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  Beijing Scene

Buy-Out Banter

China's fledgling but cash-strapped music mavens are set for a fat foreign capital fix which would revolutionize the industry and give Chinese rockers the break to bask in overseas limelight. At least two name-brand vibe vultures are circling mod music genius Shen Lihui and his Modern Sky team, tempting the teetotaling tonester with wads of cash, and the lucrative promise of retaining domestic control over his funk fiefdom. Shen and his peeps have publicly shot down rampant rumors that he is "selling out" to either of the two suitors, but behind the scenes admit that any investment deal would solve a pesky cash-flow problem while leaving the founders with creative control. Word is that Sony is winning out over late-comer Warner Records, with a recent promise of RMB8-10 million for a piece of the growing Sky pie, and overseas rights to flog the new sound of Peking.

Keeping Cool

Stirring a bit of mainland mix into the Gang-Tai pop puree, Hunan supermodel/moviestar Qu Ying has hit Hong Kong with a diverse dub of mandomush and tear-jerking tone poems on BMG records. Following her fast-selling 1998 debut Don't Rush the svelte ex-MTV VJ has tapped out the sap with her new release Peacock, leaving no cliche unturned in a compelling quest for China cheese. Winning national notoriety for her whiplash wardrobe changes in Zhang Yimou's 1997 handycammed Keep Cool, Qu is increasingly flitting the edge of overseas fame, recently winning lucrative contracts to slog Ericsson phones and Maybelline face paint in Asiawide print and television ads.

Just No Other Way

Meanwhile, on the other side of the pop paradise straits, mandomuffin Coco Lee has weighed in as the first-ever Taiwan redhead to take potshots at the Stateside music melee with an all-English Sony records release. Slinking from rap-riddled R&B to coquettish croon at bodygrooving 90 beats per minute, Just No Other Way is Coco's first attempt to reverse the west-east culture flow, and blast some Chinastyle onto the American bandstand. Boasting trademark rich vocal vibrato and funkyfat backside, the album has already won a major Hollywood movie placement and is expected to boost Coco's cred from wannabe cross-over queen to intercontinental scenester.

International Noise Conspiracy

Stoking the smouldering Chinarock fire, Sweden-born punk prophet Johnny Kwan (aka Leijonhufvud) is beating a third path to the ears of alternative rock fans with plans for a new-new Beijing-based noise factory. After four years of peddling aural dope in Hong Kong, Johnny will bring his pioneering Ling Lao Recording Syndicate to China, where he plans to foster and feed the growing sonic scene. The move will add to a growing list of China's "new music" agents provocateurs, many of which started off the year with an album-release bang, but soon ran low on creative capital, stemming the beat flow. Founded in 1995 by Johnny and a circus-phreak friend, Ling Lao proved its mainland mettle earlier this year by organizing the tri-city tour of vegan vibesters International Noise Conspiracy. The company also holds the Asia distribution rights to a host of hardcore favorites, including D.C. fusionfour Fugazi.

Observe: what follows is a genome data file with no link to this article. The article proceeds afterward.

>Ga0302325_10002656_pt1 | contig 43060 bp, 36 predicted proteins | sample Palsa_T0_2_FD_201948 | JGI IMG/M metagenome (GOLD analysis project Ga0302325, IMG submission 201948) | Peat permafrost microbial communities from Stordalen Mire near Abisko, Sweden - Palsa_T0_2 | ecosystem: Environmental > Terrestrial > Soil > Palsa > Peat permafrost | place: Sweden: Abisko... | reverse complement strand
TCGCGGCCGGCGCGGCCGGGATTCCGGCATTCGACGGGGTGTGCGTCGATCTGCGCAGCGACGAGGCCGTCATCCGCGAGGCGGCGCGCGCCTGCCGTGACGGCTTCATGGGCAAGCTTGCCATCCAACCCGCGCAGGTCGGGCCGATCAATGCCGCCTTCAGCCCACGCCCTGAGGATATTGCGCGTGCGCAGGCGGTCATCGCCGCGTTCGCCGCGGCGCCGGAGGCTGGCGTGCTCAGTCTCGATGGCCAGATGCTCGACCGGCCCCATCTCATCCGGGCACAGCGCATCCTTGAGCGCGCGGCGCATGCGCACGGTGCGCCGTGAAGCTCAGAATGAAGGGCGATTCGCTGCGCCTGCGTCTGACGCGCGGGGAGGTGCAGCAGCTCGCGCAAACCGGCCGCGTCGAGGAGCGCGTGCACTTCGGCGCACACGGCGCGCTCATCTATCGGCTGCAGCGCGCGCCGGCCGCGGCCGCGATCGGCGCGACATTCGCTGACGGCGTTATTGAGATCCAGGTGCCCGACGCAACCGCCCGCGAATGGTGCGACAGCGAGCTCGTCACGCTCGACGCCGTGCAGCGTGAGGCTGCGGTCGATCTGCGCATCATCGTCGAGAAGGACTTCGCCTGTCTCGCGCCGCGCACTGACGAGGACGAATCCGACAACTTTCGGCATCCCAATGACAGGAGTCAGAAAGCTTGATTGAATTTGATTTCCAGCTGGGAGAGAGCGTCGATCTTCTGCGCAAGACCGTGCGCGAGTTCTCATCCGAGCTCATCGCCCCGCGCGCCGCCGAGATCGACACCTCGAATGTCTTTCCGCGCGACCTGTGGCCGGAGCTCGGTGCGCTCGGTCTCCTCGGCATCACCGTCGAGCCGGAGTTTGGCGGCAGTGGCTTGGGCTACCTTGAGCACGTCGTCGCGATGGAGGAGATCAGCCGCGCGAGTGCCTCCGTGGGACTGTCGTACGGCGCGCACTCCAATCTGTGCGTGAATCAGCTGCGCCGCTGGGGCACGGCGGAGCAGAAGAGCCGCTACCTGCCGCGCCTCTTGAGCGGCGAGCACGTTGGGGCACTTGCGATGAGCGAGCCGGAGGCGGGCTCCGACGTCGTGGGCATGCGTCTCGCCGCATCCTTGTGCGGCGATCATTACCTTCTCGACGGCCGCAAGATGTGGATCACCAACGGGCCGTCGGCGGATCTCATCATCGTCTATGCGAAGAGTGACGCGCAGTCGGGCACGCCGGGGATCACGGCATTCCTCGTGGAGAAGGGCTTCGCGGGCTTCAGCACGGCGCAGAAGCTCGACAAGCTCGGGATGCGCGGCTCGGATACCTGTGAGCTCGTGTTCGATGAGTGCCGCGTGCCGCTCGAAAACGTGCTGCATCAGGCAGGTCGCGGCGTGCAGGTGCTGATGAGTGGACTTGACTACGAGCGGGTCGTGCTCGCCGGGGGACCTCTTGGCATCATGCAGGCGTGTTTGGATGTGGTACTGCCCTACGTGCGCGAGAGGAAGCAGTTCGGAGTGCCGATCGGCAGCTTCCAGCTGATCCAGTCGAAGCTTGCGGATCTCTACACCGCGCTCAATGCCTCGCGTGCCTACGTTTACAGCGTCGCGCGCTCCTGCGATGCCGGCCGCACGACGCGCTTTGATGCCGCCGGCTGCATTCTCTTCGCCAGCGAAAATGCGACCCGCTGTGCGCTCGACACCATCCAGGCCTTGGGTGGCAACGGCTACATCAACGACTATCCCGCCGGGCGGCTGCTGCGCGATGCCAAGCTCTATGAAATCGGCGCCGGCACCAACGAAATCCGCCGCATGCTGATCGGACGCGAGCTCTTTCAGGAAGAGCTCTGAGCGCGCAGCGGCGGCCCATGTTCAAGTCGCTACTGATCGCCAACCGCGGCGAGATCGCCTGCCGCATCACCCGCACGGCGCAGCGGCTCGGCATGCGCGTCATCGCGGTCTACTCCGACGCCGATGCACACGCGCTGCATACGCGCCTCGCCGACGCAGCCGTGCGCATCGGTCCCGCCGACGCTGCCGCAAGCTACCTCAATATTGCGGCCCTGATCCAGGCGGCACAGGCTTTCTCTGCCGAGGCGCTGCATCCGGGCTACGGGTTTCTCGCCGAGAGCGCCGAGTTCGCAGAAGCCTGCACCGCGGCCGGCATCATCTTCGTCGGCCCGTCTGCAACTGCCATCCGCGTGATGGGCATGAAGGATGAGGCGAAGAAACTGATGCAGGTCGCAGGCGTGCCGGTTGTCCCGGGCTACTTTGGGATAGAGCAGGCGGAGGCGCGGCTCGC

Bootleg Faust

And finally, badboy of Beijing theater Meng Jinghui has struck a blow to critics who scoff, snide and snobber at his sardonic pisstakes on life in modernizing China. Loosing his literal guns after a recent performance of his small-theater play-play production Bootleg Faust, Meng dissed the thespian elite and held high the banner of "hooligan culture". "I'm a rebel. I like it, and I'm going to keep on being a rebel," Meng retorted with a smile after audience members questioned his now-notorious discordant directorial style. Meng's comments won hearty applause from the more bohemian members of the crowd, and sent pop pundits into revisionist rhapsody as they re-evaluated the need for Beijing to nurture its unique street wit in the new millennium.


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